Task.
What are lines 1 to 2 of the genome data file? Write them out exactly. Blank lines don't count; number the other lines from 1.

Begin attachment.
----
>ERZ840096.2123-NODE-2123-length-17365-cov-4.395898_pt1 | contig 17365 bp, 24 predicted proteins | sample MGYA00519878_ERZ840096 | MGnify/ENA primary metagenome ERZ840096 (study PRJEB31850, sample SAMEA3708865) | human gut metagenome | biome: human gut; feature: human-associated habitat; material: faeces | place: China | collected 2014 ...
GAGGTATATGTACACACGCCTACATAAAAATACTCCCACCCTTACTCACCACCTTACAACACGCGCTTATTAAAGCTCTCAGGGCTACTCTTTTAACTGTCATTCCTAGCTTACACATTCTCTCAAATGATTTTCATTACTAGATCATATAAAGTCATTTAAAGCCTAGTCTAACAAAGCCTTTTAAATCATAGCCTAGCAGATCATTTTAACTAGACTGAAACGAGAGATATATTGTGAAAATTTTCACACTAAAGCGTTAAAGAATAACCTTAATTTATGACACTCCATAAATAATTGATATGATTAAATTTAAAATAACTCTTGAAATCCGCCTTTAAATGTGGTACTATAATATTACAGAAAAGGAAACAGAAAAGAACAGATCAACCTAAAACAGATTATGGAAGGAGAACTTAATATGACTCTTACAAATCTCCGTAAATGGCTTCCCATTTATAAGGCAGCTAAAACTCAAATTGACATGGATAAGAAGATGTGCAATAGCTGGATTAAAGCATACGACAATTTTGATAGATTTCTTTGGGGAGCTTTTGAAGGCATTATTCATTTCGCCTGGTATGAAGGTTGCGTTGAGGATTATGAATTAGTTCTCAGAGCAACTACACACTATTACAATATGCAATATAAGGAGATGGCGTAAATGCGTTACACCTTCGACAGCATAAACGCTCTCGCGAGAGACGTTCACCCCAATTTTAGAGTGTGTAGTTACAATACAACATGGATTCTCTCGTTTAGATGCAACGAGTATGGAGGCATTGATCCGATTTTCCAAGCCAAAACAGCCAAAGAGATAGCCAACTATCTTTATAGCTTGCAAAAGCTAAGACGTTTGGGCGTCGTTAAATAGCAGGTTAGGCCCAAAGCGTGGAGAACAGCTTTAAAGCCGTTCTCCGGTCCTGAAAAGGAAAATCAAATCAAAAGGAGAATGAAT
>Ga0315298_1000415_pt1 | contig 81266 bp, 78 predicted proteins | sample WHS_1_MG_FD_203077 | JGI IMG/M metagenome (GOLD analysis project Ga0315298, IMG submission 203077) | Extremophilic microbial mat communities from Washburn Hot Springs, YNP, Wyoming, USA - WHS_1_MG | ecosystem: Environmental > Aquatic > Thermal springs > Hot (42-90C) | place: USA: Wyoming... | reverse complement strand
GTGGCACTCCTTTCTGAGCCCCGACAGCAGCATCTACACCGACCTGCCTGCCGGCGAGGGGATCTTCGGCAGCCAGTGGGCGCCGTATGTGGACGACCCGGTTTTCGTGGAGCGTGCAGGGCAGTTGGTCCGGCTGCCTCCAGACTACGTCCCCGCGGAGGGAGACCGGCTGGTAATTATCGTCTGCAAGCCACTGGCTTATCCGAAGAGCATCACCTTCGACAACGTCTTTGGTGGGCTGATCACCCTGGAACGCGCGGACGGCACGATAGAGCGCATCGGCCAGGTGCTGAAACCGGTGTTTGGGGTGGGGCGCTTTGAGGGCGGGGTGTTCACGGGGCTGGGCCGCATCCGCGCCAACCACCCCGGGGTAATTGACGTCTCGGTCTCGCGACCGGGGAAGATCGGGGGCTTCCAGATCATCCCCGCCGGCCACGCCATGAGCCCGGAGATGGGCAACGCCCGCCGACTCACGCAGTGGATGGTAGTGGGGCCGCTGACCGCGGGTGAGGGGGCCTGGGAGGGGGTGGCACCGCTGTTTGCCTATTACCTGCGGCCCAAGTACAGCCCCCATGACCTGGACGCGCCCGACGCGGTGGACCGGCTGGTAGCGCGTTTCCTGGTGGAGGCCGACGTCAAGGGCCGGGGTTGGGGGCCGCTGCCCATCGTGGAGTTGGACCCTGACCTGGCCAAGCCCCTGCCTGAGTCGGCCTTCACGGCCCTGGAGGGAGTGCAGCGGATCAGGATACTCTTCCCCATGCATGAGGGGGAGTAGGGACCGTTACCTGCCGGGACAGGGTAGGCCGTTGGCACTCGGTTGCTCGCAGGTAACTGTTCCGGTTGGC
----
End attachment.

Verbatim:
>ERZ840096.2123-NODE-2123-length-17365-cov-4.395898_pt1 | contig 17365 bp, 24 predicted proteins | sample MGYA00519878_ERZ840096 | MGnify/ENA primary metagenome ERZ840096 (study PRJEB31850, sample SAMEA3708865) | human gut metagenome | biome: human gut; feature: human-associated habitat; material: faeces | place: China | collected 2014 ...
GAGGTATATGTACACACGCCTACATAAAAATACTCCCACCCTTACTCACCACCTTACAACACGCGCTTATTAAAGCTCTCAGGGCTACTCTTTTAACTGTCATTCCTAGCTTACACATTCTCTCAAATGATTTTCATTACTAGATCATATAAAGTCATTTAAAGCCTAGTCTAACAAAGCCTTTTAAATCATAGCCTAGCAGATCATTTTAACTAGACTGAAACGAGAGATATATTGTGAAAATTTTCACACTAAAGCGTTAAAGAATAACCTTAATTTATGACACTCCATAAATAATTGATATGATTAAATTTAAAATAACTCTTGAAATCCGCCTTTAAATGTGGTACTATAATATTACAGAAAAGGAAACAGAAAAGAACAGATCAACCTAAAACAGATTATGGAAGGAGAACTTAATATGACTCTTACAAATCTCCGTAAATGGCTTCCCATTTATAAGGCAGCTAAAACTCAAATTGACATGGATAAGAAGATGTGCAATAGCTGGATTAAAGCATACGACAATTTTGATAGATTTCTTTGGGGAGCTTTTGAAGGCATTATTCATTTCGCCTGGTATGAAGGTTGCGTTGAGGATTATGAATTAGTTCTCAGAGCAACTACACACTATTACAATATGCAATATAAGGAGATGGCGTAAATGCGTTACACCTTCGACAGCATAAACGCTCTCGCGAGAGACGTTCACCCCAATTTTAGAGTGTGTAGTTACAATACAACATGGATTCTCTCGTTTAGATGCAACGAGTATGGAGGCATTGATCCGATTTTCCAAGCCAAAACAGCCAAAGAGATAGCCAACTATCTTTATAGCTTGCAAAAGCTAAGACGTTTGGGCGTCGTTAAATAGCAGGTTAGGCCCAAAGCGTGGAGAACAGCTTTAAAGCCGTTCTCCGGTCCTGAAAAGGAAAATCAAATCAAAAGGAGAATGAAT